It is remarkable that Berlin has met so little resistance until now in driving through a fiscal treaty that puts all the burden of resolving EMU imbalances on the weaker states, and that almost no country wants; or in enforcing its lethal doctrine of "expansionary fiscal contraction" on economies trapped in debt-deflation; or in toppling elected leaders in Greece and Italy; or in imposing bondholder haircuts in Greece against warnings from the ECB - warnings soon realised as contagion engulfed Ireland, and now threatens to engulf Spain too, with Italy yoked in tandem, and France yoked in turn through trade and debt exposure.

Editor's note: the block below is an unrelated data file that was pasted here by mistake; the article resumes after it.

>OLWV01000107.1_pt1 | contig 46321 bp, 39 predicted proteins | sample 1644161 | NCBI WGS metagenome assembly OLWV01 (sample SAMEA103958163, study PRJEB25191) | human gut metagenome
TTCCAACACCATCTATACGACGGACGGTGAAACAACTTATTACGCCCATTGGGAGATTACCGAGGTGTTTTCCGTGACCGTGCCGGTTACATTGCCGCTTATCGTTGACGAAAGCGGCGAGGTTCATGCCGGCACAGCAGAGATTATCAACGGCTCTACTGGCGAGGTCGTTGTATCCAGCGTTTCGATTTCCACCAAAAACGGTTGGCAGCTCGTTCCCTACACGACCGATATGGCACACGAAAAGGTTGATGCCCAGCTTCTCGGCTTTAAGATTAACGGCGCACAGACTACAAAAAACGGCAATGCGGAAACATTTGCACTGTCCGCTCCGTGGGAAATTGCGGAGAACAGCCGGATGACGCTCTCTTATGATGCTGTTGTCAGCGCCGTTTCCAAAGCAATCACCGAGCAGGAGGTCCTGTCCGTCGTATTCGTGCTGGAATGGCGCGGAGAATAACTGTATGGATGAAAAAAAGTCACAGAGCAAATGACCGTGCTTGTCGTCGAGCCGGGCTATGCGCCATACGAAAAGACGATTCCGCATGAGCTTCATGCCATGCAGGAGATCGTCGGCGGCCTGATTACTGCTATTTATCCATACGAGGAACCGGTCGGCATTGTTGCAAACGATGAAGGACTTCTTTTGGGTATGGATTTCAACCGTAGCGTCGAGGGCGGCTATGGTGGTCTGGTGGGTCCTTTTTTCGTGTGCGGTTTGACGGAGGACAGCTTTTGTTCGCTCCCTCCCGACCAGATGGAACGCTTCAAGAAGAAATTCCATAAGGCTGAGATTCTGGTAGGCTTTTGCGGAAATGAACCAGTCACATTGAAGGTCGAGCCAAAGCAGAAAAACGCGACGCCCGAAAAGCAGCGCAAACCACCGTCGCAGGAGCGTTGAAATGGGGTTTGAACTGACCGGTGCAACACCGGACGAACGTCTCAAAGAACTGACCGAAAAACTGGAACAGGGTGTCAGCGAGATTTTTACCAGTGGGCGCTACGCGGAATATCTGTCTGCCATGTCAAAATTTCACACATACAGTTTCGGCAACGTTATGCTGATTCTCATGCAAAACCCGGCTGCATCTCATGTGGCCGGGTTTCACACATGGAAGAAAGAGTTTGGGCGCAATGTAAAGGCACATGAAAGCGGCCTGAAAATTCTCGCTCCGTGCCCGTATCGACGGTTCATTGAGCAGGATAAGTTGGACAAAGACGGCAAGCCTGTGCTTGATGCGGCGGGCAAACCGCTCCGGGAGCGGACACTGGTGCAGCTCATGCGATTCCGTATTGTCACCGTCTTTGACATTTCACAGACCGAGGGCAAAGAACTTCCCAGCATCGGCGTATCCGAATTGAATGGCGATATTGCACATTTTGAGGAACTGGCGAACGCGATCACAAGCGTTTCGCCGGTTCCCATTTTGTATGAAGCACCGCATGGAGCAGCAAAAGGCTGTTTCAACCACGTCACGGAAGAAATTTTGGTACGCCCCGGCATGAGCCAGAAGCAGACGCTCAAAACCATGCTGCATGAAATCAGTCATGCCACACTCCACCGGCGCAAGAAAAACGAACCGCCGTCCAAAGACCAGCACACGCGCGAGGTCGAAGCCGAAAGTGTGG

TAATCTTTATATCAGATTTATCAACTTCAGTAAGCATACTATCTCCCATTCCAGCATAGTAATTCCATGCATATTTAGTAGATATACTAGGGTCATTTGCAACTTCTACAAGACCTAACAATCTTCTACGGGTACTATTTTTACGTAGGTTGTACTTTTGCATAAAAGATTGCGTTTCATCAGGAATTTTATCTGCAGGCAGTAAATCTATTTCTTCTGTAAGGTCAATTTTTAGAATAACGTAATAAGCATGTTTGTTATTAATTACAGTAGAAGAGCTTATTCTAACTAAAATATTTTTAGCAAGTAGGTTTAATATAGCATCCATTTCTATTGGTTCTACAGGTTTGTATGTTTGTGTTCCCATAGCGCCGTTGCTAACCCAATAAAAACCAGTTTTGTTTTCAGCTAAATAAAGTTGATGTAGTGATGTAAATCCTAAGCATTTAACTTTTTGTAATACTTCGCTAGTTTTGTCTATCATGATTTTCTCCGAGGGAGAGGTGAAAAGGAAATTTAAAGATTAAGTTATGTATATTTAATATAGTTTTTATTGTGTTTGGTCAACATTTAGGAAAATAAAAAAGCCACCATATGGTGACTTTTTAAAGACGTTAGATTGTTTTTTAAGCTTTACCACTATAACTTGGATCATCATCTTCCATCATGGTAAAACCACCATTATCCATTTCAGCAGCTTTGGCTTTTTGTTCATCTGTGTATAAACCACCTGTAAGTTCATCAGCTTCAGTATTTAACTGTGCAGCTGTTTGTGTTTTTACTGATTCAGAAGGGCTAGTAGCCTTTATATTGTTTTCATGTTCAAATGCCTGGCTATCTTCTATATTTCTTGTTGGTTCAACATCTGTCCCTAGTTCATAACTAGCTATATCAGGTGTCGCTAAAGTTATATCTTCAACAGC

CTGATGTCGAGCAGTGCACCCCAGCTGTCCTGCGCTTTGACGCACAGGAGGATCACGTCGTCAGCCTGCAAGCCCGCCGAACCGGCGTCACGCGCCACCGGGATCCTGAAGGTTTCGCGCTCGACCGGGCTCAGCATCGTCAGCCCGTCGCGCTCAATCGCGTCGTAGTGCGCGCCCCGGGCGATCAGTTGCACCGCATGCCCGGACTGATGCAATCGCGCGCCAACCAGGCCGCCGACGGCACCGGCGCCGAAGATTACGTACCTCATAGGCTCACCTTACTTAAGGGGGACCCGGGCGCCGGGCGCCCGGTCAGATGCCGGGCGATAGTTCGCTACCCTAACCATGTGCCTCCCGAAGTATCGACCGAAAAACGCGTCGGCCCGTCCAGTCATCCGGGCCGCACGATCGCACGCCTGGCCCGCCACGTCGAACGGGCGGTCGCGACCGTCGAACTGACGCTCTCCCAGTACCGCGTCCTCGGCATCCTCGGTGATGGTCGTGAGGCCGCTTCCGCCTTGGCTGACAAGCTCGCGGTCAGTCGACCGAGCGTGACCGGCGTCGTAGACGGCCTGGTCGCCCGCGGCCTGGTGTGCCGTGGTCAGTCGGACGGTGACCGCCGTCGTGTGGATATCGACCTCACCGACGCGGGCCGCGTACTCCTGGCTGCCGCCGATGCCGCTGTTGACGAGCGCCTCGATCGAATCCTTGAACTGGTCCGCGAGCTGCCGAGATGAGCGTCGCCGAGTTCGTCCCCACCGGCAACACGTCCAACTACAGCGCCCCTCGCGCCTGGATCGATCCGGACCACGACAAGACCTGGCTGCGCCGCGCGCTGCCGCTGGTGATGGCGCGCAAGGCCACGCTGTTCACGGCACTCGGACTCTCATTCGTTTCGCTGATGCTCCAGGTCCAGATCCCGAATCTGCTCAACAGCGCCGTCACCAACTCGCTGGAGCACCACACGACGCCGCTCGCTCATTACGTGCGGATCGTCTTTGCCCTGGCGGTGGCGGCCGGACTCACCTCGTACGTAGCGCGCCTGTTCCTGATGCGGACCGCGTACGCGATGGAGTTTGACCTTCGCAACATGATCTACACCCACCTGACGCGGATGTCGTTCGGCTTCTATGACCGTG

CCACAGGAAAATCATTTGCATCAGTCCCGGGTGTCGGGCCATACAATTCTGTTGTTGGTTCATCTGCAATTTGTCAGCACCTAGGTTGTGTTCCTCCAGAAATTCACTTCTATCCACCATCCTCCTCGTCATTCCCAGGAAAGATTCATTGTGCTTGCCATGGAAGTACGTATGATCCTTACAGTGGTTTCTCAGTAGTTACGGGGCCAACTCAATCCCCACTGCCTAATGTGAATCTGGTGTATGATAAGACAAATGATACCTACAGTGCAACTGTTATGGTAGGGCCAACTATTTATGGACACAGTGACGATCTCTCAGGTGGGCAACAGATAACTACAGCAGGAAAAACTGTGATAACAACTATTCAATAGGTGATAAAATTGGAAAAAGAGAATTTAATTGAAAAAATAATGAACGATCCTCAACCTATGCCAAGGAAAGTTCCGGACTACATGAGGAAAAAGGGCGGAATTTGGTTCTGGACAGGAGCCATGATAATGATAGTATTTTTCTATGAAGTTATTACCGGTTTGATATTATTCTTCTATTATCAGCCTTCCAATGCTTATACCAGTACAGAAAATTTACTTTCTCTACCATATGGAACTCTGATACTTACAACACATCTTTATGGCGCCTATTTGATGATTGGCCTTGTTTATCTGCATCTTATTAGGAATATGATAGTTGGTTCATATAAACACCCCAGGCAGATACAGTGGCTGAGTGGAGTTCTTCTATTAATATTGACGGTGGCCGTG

This catalogue of misjudgement was possible only because Nicolas Sarkozy went along at every stage rather than deploy France’s swing power in the EU system to call a halt. He sacrificed all for the illusion of Franco-German parity.
Let me be clear, fiscal tightening is necessary, but not beyond the therapeutic dose of 1pc of GDP in net cuts each year, not combined with a shrinking money supply and a collapse in loan demand, and not imposed before southern Europe reaches "escape velocity".
The EU’s policy mix ignores a century of economic history and science. The result is an entirely avoidable slide into a double-dip slump across half of Europe, a depression of choice so to speak. As the Spanish foreign minister Jose Manuel Garcia-Margallo said over the weekend, Spain is now in a crisis of "huge proportions".